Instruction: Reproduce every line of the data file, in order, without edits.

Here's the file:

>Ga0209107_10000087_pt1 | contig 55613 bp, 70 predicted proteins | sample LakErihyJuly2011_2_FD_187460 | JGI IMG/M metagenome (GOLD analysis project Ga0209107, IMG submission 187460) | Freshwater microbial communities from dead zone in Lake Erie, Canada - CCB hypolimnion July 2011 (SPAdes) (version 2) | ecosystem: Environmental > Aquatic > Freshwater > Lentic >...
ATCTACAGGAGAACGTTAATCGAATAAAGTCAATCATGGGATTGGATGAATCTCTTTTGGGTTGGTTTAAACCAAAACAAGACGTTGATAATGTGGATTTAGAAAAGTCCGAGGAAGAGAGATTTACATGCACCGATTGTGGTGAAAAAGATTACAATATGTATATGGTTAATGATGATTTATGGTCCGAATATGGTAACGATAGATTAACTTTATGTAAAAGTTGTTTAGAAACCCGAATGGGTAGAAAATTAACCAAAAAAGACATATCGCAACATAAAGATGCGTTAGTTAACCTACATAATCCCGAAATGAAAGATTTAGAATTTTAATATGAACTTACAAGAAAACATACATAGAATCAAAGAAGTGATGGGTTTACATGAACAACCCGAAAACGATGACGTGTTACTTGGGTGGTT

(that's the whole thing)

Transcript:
>Ga0209107_10000087_pt1 | contig 55613 bp, 70 predicted proteins | sample LakErihyJuly2011_2_FD_187460 | JGI IMG/M metagenome (GOLD analysis project Ga0209107, IMG submission 187460) | Freshwater microbial communities from dead zone in Lake Erie, Canada - CCB hypolimnion July 2011 (SPAdes) (version 2) | ecosystem: Environmental > Aquatic > Freshwater > Lentic >...
ATCTACAGGAGAACGTTAATCGAATAAAGTCAATCATGGGATTGGATGAATCTCTTTTGGGTTGGTTTAAACCAAAACAAGACGTTGATAATGTGGATTTAGAAAAGTCCGAGGAAGAGAGATTTACATGCACCGATTGTGGTGAAAAAGATTACAATATGTATATGGTTAATGATGATTTATGGTCCGAATATGGTAACGATAGATTAACTTTATGTAAAAGTTGTTTAGAAACCCGAATGGGTAGAAAATTAACCAAAAAAGACATATCGCAACATAAAGATGCGTTAGTTAACCTACATAATCCCGAAATGAAAGATTTAGAATTTTAATATGAACTTACAAGAAAACATACATAGAATCAAAGAAGTGATGGGTTTACATGAACAACCCGAAAACGATGACGTGTTACTTGGGTGGTT